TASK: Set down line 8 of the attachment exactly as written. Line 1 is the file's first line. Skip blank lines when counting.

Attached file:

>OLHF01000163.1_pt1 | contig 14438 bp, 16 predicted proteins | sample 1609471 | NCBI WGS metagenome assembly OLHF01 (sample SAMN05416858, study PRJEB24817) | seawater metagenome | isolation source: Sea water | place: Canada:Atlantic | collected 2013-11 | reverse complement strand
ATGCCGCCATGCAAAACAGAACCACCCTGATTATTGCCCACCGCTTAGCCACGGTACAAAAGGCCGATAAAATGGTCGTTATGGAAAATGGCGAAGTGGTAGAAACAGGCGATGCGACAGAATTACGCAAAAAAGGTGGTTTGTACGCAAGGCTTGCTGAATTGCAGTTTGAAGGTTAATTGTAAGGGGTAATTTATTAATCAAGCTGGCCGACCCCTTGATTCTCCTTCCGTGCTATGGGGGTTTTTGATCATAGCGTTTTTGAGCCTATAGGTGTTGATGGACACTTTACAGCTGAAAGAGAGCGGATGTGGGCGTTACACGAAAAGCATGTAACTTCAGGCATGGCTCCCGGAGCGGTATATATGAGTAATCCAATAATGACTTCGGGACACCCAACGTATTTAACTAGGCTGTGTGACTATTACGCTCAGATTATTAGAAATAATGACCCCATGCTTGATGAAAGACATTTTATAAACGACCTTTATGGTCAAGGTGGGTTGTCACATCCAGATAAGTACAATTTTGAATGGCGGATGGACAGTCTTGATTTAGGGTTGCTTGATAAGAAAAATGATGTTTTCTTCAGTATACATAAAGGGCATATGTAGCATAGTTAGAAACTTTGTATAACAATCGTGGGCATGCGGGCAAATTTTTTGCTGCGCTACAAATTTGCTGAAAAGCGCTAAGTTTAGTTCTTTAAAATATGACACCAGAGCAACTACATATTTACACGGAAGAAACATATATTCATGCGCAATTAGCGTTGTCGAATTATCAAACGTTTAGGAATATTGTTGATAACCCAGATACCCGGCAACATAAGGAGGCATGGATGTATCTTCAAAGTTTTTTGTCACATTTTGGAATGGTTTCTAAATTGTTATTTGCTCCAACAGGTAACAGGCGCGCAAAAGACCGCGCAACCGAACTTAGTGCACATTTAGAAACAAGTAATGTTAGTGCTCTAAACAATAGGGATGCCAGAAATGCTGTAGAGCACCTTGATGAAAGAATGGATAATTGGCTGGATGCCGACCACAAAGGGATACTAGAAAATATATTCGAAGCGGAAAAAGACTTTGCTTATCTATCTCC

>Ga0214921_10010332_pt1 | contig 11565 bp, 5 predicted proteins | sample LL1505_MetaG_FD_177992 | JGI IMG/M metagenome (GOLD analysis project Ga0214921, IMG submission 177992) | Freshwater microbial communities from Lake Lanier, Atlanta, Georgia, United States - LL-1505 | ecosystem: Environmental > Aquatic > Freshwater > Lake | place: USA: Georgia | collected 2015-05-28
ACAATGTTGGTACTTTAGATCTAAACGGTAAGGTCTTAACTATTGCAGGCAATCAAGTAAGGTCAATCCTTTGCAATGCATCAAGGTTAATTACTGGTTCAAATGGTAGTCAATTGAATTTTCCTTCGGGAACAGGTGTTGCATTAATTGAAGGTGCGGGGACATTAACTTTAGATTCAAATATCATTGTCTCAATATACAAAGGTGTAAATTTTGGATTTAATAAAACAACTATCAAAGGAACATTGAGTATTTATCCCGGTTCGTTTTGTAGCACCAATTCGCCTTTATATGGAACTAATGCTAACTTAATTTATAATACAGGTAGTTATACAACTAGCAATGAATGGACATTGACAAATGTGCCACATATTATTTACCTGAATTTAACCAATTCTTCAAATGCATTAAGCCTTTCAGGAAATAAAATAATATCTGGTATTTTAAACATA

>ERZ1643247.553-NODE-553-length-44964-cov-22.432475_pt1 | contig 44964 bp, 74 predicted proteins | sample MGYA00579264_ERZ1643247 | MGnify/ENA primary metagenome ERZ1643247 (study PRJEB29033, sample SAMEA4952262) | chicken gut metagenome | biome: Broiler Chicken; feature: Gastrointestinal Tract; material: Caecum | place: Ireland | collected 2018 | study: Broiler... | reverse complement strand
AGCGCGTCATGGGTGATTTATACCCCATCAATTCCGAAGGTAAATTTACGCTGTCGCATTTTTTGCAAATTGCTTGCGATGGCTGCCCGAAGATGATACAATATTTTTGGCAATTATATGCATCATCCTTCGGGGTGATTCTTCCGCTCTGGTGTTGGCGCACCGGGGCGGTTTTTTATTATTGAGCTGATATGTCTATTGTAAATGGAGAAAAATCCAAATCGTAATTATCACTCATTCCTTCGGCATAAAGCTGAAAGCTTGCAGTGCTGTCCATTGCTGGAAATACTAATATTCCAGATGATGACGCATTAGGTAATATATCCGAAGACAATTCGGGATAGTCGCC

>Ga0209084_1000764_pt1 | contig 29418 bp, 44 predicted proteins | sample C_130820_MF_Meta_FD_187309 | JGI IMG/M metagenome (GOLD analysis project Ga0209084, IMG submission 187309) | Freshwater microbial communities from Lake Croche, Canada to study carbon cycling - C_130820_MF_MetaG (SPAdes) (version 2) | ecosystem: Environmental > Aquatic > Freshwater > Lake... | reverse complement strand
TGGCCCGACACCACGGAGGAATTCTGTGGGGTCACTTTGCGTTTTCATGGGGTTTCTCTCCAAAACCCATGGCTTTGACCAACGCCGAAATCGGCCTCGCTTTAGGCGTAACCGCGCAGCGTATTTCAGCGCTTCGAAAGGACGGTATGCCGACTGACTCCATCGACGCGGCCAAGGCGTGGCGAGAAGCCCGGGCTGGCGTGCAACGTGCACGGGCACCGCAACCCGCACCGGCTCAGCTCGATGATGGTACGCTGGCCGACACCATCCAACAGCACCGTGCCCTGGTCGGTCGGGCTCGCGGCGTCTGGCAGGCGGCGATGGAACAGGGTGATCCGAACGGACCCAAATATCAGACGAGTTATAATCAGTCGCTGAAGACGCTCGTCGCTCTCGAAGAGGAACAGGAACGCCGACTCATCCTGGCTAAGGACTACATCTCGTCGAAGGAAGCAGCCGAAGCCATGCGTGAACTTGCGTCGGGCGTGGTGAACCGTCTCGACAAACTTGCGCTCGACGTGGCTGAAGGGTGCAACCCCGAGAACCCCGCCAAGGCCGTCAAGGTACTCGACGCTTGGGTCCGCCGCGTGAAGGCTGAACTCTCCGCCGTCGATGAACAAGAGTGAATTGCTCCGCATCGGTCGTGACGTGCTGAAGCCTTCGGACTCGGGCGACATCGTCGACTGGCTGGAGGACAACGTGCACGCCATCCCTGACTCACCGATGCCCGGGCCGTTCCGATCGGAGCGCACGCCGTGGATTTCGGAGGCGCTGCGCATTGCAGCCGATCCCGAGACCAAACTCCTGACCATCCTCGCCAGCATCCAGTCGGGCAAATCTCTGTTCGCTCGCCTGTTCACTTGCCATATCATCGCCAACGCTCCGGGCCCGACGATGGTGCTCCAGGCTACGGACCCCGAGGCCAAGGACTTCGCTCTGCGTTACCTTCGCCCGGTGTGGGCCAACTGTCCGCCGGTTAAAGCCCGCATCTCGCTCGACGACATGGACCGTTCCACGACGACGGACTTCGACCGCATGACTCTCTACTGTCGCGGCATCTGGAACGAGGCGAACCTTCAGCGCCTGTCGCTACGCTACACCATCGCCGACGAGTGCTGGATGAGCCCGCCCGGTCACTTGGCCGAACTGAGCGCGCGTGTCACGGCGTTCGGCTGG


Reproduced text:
TGGCCCGACACCACGGAGGAATTCTGTGGGGTCACTTTGCGTTTTCATGGGGTTTCTCTCCAAAACCCATGGCTTTGACCAACGCCGAAATCGGCCTCGCTTTAGGCGTAACCGCGCAGCGTATTTCAGCGCTTCGAAAGGACGGTATGCCGACTGACTCCATCGACGCGGCCAAGGCGTGGCGAGAAGCCCGGGCTGGCGTGCAACGTGCACGGGCACCGCAACCCGCACCGGCTCAGCTCGATGATGGTACGCTGGCCGACACCATCCAACAGCACCGTGCCCTGGTCGGTCGGGCTCGCGGCGTCTGGCAGGCGGCGATGGAACAGGGTGATCCGAACGGACCCAAATATCAGACGAGTTATAATCAGTCGCTGAAGACGCTCGTCGCTCTCGAAGAGGAACAGGAACGCCGACTCATCCTGGCTAAGGACTACATCTCGTCGAAGGAAGCAGCCGAAGCCATGCGTGAACTTGCGTCGGGCGTGGTGAACCGTCTCGACAAACTTGCGCTCGACGTGGCTGAAGGGTGCAACCCCGAGAACCCCGCCAAGGCCGTCAAGGTACTCGACGCTTGGGTCCGCCGCGTGAAGGCTGAACTCTCCGCCGTCGATGAACAAGAGTGAATTGCTCCGCATCGGTCGTGACGTGCTGAAGCCTTCGGACTCGGGCGACATCGTCGACTGGCTGGAGGACAACGTGCACGCCATCCCTGACTCACCGATGCCCGGGCCGTTCCGATCGGAGCGCACGCCGTGGATTTCGGAGGCGCTGCGCATTGCAGCCGATCCCGAGACCAAACTCCTGACCATCCTCGCCAGCATCCAGTCGGGCAAATCTCTGTTCGCTCGCCTGTTCACTTGCCATATCATCGCCAACGCTCCGGGCCCGACGATGGTGCTCCAGGCTACGGACCCCGAGGCCAAGGACTTCGCTCTGCGTTACCTTCGCCCGGTGTGGGCCAACTGTCCGCCGGTTAAAGCCCGCATCTCGCTCGACGACATGGACCGTTCCACGACGACGGACTTCGACCGCATGACTCTCTACTGTCGCGGCATCTGGAACGAGGCGAACCTTCAGCGCCTGTCGCTACGCTACACCATCGCCGACGAGTGCTGGATGAGCCCGCCCGGTCACTTGGCCGAACTGAGCGCGCGTGTCACGGCGTTCGGCTGG